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Icon Table Cell Renderer

Posted by Darryl Burke on December 18, 2008

The suplied default renderer for JTable columns of class Icon and ImageIcon, JTable.IconRenderer, is known to give rise to a ClassCastException when attempting to render an Icon whose implementation of paintIcon(…) requires a cast of its Component parameter to a specific subclass of Component. Several icons obtained from standard JDK classes trigger this ClassCastException.

IconTableCellRenderer addresses this issue by attempting to paint the Icon in 3 different ways before falling back on a default icon which can be customized via a parameter to the constructor.

  • First, an attempt is made to paint the Icon to the Graphics context of a BufferedImage with a reference to the renderer itself as the Component parameter.
  • In case of a ClassCastException, the desired class is identified by parsing the exception’s message. An attempt is made to instantiate a Component of the desired class and use it as a valid reference.
  • In case an InstantiationException is thrown because the desired class is abstract, a final attempt is made to draw the icon with a concretized AbstractButton furnished with a DefaultButtonModel as the Component parameter.
  • All else failing, the icon is rendered as a crossed rectangle of the same size as the original icon, or the default icon if supplied as a parameter to the constructor.

Using IconTableCellRenderer is no different from using any custom renderer.

table.setDefaultRenderer(Icon.class, new IconTableCellRenderer());

This is a view of some of the default Metal L&F icons as rendered by IconTableCellRenderer


IconTableCellRenderer extends DefaultTableCellRenderer.

Get The Code

See Also:

The Java™ Tutorials: How to Use Tables: Using Custom Renderers

Related Reading

Java API: javax.swing.table.DefaultTableCellRenderer

7 Responses to “Icon Table Cell Renderer”

  1. Kleopatra said


    nasty trick :-) A couple of comments and a question:

    – in your example, how did you force the actual loading of the icons?
    – better not resize the row in the renderer: general rule is to regard the target component (here the table) as strictly read-only, no state changes allowed in a callback method
    – better not create a new AbstractButton in each call, should be enough to keep one around for re-use (but could be missing something here)


  2. Darryl Burke said

    Thank you for the insights, Jeanette.

    The icons were obtained by scanning the UIDefaults for instances of Icon.

    @SuppressWarnings(value = “unchecked”)
    private TableModel getIconTableModel() {
       UIDefaults defaults = UIManager.getDefaults();
       Enumeration keys = defaults.keys();
       Vector<Vector> data = new Vector<Vector>();
       while (keys.hasMoreElements()) {
          Object key = keys.nextElement();
          Object value = defaults.get(key);
          if (value instanceof Icon) {
             Vector rowData = new Vector();
       return new DefaultTableModel(data, columnNames);

    I understand your second point, but cannot see any alternative way to resize the table rows to accommodate each icon. A suggestion would be more than welcome.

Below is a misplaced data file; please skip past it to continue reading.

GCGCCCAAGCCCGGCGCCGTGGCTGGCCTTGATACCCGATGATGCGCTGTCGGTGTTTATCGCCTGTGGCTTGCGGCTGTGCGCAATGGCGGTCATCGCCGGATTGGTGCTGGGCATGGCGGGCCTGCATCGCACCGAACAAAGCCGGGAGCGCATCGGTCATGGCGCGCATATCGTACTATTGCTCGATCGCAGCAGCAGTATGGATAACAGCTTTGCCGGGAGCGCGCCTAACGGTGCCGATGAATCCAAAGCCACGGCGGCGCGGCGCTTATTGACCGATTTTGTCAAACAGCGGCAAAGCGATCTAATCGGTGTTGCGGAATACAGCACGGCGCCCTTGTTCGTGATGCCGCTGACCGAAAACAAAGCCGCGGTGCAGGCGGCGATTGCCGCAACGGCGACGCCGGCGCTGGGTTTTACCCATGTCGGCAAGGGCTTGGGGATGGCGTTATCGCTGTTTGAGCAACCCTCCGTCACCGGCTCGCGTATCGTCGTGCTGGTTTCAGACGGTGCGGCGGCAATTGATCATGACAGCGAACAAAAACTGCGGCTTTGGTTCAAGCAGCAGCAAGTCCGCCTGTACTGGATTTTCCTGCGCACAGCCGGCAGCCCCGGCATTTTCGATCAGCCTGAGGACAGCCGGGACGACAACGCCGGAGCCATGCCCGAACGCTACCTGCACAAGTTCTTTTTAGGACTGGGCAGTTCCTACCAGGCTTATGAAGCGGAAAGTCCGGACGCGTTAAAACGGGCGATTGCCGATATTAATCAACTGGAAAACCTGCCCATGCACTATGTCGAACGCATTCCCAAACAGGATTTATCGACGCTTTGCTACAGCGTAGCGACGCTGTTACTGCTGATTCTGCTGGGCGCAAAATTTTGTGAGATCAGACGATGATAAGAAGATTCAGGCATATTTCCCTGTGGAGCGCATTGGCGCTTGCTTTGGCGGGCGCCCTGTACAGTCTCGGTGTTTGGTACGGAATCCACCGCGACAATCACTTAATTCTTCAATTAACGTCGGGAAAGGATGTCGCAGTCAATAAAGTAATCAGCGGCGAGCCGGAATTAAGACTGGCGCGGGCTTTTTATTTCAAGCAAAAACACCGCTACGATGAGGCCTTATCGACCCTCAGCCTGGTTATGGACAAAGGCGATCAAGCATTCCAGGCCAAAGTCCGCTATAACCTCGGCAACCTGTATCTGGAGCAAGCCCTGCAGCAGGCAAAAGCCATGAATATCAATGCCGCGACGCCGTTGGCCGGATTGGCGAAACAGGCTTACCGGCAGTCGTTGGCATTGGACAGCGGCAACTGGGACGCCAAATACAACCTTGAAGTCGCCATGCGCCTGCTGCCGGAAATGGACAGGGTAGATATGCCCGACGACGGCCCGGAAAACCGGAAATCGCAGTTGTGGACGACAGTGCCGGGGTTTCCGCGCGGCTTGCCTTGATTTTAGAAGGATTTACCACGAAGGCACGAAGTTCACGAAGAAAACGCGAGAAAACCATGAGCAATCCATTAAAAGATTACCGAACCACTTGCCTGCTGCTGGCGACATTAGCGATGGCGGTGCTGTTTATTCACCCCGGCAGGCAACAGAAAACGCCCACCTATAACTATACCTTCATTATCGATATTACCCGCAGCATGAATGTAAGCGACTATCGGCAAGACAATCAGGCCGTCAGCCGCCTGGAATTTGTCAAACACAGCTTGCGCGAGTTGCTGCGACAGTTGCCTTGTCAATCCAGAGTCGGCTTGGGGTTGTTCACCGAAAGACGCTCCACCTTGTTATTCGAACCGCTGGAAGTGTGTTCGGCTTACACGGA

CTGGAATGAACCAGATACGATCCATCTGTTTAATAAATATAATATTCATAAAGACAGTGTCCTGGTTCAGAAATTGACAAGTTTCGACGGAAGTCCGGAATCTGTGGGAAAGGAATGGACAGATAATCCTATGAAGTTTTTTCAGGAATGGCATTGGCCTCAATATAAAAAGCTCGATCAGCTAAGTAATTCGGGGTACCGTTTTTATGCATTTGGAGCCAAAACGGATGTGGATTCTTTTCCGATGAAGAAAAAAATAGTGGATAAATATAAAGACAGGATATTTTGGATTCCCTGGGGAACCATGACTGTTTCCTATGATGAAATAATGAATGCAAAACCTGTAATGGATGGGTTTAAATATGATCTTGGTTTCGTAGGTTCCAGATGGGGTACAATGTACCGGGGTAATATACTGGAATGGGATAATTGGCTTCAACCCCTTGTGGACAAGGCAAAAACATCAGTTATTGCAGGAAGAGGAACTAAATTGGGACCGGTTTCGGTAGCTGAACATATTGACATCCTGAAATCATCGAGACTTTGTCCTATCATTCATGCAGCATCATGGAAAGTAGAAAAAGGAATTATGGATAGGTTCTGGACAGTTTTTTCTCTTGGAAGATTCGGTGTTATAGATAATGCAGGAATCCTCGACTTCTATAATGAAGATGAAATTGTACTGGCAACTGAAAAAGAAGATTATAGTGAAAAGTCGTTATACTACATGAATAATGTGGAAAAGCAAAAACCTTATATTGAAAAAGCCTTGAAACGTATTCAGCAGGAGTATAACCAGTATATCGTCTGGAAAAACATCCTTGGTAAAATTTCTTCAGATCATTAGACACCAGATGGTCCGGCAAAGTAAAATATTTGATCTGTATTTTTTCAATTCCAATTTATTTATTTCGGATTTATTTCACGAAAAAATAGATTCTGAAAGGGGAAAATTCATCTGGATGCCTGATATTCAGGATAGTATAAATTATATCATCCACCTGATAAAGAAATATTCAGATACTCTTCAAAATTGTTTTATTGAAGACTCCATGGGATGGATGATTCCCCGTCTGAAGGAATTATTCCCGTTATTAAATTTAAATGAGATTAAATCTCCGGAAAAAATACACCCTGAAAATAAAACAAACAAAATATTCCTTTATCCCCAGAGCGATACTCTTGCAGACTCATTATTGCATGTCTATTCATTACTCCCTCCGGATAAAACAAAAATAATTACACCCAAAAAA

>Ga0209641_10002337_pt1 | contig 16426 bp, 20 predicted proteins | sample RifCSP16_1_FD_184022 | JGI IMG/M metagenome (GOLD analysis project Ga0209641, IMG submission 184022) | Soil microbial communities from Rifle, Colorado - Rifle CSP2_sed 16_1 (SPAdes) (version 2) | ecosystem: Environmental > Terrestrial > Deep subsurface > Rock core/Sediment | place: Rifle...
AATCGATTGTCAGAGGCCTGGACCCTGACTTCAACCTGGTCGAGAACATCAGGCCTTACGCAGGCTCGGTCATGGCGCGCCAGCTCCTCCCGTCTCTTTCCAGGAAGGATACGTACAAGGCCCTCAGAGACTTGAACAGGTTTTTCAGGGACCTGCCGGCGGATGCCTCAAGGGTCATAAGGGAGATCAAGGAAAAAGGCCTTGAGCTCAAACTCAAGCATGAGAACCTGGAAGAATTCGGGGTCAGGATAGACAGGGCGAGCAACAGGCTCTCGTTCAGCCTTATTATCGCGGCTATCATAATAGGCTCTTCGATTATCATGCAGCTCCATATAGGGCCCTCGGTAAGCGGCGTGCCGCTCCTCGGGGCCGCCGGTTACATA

And I’ve made the change to use one static instance of a concretized AbstractButton, the updated code will be available shortly.

    Regards, Darryl

  3. Kleopatra said

    Hi Darryl,

    thanks for your answer – what I missed with the properties is that I built the TableModel from the Entries, thus not forcing the LazyValues to be created. Haha … there’s always something left to learn/remember :-)

    The only safe place to do row (and/or column resizing if wanted) is external to the renderer. Some handler walking the model and adjust the heights as appropriate.

    The reason I looked into this is that I wanted to see how SwingX would handle it: we don’t really think in terms of renderer but in terms of “content” and “visual decoration”. Typically, an Icon is considered part of the content with a custom converter: then the converter does all the nasty tricks around the CCEs (actually delegating the real work to a SafeIcon and keeping a cache of those wrappers). The big advantage is that we can re-use the converters, kind of small coin which is pluggable to any kind of renderer.

    Shameless plug – I know – hope you don’t mind too much

    Thanks again

  4. Darryl Burke said

    Jeanette, thank you again for the professional point of view and the link to the polished version. I still have a lot to learn about breaking up methods into smaller, more manageable units.

    Have you noticed the first-ever post on this blog?
    UIManager Defaults

    And, er, the plug is fine, seeing as how there’s a reverse plug for this blog in the linked page ;)


  5. Rob Camick said


    I just used your SafeIcon class to wrap all the Icons found in the UIManagerDefaults class mentioned above. It was a simple one line if statement added to the existing class. I know this is not the way you would use it in SwingX but it works great for what I need.

    So, is it ok to use the class stand alone? If so, how should I credit you in the code? Just include the link provided above?



  6. Kleopatra said

    Hi Darryl, Rob,

    glad you liked it :-)

    Yeah, sure – that’s completely free code, free as in take-it-and-suffer-the-consequences Adding my name and/or a link to the code is good enough for me.

    no, didn’t yet reach the start of this series – just browsing around a bit, good work!. Will do.

    Keep up your good work!

  7. Rob Camick said

    free as in take-it-and-suffer-the-consequences

    Thats the way I offer all of my code, thanks.

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